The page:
Murphy’s law is the one that is easy to explain, but it often seems to be very hard to prove, at least with any scientific confidence. The whole paradigm can basically be put into one sentence: If anything can go wrong, it will.
The law was postulated by an aircraft engineer called Edward A. Murphy, who was working on a project that would determine what events would happen in the event of a crash, and how the deceleration would affect the pilot. After one experiment, after he found out that one of the parts was wired wrong, he blamed the technician by saying that ‘’he’ll always find the wrong way to do it if there is any’’. This postulate was used as a leading idea when thinking about how a country should handle their defense organizations, meaning they should always think about worst-case scenarios.
Murphy’s Law and Everyday Life
How does Murphy’s Law apply to our everyday lives then? Do we really have to think that every action we take can go wrong? Are our actions just a string of luck and coincidence, which we can not control? Well, to put it shortly, yes and no.
Indeed, it is only logical, and even human, to think that things might not always go as we planned. Can this be applied as an absolute or as a law? Absolutely not. Just think how big is the number of actions you took during your life that could have ended badly, or even fatal, for you. If you ever drove in a car and made it out alive, look - you practically defeated the Murphy’s Law all by yourself! If you ever traveled anywhere with a plane, took off and landed safely, again, you were not struck by the Murphy’s Law prophecy.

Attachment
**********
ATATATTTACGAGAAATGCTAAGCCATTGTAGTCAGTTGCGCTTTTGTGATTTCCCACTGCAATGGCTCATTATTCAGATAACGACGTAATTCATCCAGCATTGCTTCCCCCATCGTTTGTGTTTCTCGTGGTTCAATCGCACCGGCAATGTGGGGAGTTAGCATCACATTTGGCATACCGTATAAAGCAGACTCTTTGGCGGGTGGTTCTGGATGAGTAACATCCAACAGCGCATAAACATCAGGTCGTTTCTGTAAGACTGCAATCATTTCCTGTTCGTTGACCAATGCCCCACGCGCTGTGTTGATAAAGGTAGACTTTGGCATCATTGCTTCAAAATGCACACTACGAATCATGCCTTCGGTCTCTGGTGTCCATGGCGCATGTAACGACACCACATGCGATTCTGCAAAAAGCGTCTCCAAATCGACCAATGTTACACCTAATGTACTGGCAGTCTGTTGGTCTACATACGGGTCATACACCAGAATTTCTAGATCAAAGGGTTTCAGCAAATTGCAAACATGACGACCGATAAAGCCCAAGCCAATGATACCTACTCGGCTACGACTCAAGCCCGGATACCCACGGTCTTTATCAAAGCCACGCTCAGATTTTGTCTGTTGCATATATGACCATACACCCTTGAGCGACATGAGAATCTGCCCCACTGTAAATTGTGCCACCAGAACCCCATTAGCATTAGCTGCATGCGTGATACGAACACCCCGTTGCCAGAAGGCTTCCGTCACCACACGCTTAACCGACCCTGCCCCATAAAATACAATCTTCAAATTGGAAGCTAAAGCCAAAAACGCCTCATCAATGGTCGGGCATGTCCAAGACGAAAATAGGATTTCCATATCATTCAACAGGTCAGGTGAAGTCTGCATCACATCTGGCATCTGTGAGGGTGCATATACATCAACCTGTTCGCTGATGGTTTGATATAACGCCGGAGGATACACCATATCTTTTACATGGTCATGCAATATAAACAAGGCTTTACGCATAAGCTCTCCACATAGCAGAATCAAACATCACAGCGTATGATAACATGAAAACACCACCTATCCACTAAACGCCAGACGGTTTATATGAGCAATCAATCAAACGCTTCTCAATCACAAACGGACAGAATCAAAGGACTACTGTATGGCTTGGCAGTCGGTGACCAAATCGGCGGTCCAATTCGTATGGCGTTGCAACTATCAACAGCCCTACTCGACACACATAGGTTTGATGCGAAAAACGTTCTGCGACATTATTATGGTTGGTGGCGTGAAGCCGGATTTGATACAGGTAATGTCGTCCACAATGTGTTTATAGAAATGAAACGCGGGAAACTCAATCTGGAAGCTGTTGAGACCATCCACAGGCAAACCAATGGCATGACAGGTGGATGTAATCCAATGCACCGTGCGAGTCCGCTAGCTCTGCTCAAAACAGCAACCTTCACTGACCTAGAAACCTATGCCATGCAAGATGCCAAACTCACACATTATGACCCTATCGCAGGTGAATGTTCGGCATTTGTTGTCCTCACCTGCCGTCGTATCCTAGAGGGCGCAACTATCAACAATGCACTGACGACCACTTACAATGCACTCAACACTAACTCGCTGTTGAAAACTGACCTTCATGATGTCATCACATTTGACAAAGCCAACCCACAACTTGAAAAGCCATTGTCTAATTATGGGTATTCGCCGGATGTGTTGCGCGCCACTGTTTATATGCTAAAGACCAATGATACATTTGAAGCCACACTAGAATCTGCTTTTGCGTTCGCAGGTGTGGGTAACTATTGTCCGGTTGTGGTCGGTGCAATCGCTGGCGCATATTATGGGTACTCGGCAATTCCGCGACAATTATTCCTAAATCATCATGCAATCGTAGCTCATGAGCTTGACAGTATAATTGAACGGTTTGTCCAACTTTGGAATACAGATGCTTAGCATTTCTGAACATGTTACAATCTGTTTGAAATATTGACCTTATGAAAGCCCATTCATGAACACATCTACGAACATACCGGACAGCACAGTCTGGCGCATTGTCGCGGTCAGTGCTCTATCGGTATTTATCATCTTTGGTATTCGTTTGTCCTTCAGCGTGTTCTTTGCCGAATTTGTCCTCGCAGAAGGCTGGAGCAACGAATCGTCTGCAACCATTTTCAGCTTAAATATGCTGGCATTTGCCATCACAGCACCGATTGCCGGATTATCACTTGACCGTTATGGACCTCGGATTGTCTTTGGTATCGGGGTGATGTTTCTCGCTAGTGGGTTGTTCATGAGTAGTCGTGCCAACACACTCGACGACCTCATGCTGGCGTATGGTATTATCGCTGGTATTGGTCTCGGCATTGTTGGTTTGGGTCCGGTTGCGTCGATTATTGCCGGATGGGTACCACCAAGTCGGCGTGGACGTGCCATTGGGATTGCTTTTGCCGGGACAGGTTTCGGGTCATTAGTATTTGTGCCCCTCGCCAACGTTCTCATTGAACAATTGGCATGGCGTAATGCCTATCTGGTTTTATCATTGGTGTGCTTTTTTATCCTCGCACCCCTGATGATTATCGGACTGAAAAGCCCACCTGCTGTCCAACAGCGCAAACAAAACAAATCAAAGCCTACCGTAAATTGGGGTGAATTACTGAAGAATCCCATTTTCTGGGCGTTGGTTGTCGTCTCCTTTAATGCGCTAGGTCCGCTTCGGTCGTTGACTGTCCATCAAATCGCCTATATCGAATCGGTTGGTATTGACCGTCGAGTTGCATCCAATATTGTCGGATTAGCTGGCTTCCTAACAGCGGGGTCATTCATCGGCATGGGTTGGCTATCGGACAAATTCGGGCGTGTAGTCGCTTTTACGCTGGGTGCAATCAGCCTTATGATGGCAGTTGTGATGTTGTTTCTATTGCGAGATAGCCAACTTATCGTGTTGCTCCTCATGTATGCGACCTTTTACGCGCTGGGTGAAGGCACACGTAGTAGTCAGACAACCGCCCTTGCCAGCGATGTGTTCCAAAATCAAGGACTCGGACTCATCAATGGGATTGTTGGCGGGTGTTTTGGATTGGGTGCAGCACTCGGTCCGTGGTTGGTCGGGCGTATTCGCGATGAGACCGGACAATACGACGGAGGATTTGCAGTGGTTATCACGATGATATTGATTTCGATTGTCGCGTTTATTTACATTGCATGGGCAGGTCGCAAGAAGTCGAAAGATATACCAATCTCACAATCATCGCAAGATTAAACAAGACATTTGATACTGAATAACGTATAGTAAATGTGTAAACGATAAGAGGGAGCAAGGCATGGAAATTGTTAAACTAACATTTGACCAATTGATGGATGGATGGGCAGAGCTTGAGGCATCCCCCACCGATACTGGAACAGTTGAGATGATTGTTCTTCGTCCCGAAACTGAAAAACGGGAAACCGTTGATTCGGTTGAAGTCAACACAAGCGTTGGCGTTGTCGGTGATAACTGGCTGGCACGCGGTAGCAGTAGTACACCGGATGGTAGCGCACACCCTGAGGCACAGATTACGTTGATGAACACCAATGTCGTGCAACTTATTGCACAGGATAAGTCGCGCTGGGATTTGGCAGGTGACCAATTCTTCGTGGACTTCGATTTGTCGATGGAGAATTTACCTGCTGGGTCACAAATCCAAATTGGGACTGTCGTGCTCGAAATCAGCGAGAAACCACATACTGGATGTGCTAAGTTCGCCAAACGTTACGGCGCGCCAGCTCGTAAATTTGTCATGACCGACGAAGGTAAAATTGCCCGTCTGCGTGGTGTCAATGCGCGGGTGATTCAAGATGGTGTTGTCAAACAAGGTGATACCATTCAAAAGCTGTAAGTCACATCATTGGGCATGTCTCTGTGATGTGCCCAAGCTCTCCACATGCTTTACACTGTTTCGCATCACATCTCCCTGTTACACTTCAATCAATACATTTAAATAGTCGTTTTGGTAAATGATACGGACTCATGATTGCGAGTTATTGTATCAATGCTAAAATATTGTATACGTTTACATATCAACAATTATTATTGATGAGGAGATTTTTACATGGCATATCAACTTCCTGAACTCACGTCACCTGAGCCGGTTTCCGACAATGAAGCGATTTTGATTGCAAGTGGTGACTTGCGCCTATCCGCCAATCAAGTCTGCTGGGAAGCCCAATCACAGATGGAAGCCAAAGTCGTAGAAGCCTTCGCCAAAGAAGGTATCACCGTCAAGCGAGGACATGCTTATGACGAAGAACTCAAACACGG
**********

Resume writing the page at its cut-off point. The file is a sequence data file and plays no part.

Richard Dawkins, a renowned evolutionary biologist from England, views the Murphy’s Law as complete nonsense. The main argument being that the law itself requires, or even yet, presupposes that inanimate objects technically have a will of their own. Everyday life is made out of a string of events. As Dawkins explains it, we are only noticing the variables when things go wrong. In the context of Murphy’s Law, that means we fall into the trap of confirmation bias, and we explain the unfortunate outcome of an event after the fact, assigning meaning to the variables the way it suits us best.
Selection Bias Traps in Murphy’s Law
Similar criticism of Murphy’s Law was pointed out by David Hand, a mathematician from the Imperial College in London, who claims that the events which are predicted in Murphy’s paradigm, can easily be explained with the law of truly large numbers. Simply put, things can occasionally go wrong. Another trap hidden within the Murphy’s Law, as Hand pointed it out, is selection bias. People tend to remember, which is not a bad thing, since this is one of the ways we learn, how a particular event went terrible, and forget how many events before went smoothly.
Who created Murphy's Law?
The law was postulated by an aircraft engineer called Edward A. Murphy.
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